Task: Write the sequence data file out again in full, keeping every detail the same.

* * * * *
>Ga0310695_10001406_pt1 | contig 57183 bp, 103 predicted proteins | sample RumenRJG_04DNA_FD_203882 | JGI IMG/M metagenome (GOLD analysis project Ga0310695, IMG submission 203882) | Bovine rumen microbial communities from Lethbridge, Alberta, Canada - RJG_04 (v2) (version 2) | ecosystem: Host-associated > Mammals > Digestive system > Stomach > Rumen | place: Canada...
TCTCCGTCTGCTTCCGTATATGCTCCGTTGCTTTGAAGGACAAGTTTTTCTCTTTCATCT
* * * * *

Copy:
>Ga0310695_10001406_pt1 | contig 57183 bp, 103 predicted proteins | sample RumenRJG_04DNA_FD_203882 | JGI IMG/M metagenome (GOLD analysis project Ga0310695, IMG submission 203882) | Bovine rumen microbial communities from Lethbridge, Alberta, Canada - RJG_04 (v2) (version 2) | ecosystem: Host-associated > Mammals > Digestive system > Stomach > Rumen | place: Canada...
TCTCCGTCTGCTTCCGTATATGCTCCGTTGCTTTGAAGGACAAGTTTTTCTCTTTCATCT